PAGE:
Axel is fascinated with an eagle family nesting in the woods behind his house. He loves all birds and everything about them, but checking in daily on the eaglet (eaglets?) and their parents is particularly meaningful. When a tornado decimates Axel’s neighborhood and injures one of the eaglets, his world is rocked. Under the capable hands of the local wildlife rehabilitation vet, Axel hopes the bird will heal. And in the meantime, his own broken family attempts to piece their home and their lives back together.
This book won the 2023 Schneider Family Book Award for its depiction of disability, in particular Axel’s point of view as an autistic kid. The book is written in third person, but focused from Axel’s POV, and it is a very intimate and effective narrative. Axel’s special interest in birds makes a lovely framework for the story. Each chapter opens with a poem about a bird that acts as lovely foreshadowing for the plot and themes to come. In that way, we process a lot of information in the same way Axel does.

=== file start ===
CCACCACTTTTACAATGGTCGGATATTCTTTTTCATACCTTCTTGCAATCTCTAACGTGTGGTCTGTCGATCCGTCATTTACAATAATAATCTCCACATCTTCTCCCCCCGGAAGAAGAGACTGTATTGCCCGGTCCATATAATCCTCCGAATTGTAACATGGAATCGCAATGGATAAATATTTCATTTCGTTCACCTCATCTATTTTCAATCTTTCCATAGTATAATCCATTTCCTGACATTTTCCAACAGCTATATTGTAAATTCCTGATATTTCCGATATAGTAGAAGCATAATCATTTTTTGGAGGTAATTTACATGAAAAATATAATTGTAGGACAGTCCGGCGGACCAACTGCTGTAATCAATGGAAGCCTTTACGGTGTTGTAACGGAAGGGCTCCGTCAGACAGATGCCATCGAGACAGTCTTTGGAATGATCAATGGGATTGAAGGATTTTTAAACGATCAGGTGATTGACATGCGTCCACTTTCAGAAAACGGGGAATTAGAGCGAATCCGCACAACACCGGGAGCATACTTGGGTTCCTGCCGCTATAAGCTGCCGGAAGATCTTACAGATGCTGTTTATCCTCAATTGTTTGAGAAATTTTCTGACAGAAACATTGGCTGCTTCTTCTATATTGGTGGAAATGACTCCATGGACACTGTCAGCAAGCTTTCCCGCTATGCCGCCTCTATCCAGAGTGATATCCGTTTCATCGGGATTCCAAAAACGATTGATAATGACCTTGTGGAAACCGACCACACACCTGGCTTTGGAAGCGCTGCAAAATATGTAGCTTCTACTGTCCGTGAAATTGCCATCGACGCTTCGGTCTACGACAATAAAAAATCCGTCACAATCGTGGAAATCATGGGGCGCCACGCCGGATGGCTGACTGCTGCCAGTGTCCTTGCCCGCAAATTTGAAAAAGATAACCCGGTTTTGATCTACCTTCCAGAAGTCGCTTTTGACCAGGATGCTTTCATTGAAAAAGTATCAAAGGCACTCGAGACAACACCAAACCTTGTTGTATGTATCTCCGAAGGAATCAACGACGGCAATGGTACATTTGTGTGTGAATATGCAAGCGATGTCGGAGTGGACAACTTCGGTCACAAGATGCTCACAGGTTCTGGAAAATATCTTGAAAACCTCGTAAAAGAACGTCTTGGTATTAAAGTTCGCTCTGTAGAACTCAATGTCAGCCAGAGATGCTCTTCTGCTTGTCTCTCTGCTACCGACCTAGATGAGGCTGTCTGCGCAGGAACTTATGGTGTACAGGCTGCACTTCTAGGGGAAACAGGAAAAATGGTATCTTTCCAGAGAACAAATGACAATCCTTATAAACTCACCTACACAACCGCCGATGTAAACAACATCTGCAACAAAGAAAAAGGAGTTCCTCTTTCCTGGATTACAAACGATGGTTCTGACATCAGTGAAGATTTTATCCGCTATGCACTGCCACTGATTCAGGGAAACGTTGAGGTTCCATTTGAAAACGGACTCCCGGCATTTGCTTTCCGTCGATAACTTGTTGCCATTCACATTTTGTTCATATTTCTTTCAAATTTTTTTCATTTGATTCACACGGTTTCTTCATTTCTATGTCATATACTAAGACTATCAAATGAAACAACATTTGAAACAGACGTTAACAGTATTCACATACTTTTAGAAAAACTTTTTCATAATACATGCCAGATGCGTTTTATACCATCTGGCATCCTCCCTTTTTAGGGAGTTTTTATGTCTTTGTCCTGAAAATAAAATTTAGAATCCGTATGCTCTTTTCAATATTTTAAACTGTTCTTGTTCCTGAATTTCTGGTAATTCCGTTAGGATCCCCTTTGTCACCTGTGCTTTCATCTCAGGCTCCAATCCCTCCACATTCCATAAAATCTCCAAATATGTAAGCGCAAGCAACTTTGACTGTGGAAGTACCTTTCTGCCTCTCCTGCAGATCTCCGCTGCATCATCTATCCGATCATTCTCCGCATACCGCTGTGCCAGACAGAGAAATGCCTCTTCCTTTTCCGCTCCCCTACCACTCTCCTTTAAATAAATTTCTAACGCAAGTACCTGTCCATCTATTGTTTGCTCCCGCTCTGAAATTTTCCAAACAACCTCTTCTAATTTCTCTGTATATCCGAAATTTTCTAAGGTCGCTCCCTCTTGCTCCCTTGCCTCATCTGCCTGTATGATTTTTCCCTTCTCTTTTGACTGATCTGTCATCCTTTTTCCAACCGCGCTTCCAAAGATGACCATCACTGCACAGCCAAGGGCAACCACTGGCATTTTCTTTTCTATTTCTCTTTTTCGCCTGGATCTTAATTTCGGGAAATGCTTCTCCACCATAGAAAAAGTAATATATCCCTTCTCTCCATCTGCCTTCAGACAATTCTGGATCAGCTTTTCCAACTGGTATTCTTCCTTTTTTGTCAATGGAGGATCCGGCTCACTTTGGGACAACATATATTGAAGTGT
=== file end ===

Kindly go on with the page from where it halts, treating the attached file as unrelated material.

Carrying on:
The stories of Axel’s family and the eagle family are lovely parallels. Axel struggles to put these puzzles together with missing pieces: his father left, but it was to work out family issues; so why hasn’t he visited to do the work? Will the eaglet’s father and mother come back for their injured baby or are they gone too? Why does his mother treat Axel like a baby who can’t handle her secrets? How will his family rebuild after the tornado’s devastation?
This is a great book for older elementary and middle school readers, or anyone who loves birds, tales of family healing, and walking in someone else’s shoes. The audiobook is deftly and sensitively read by Jamie K. Brown.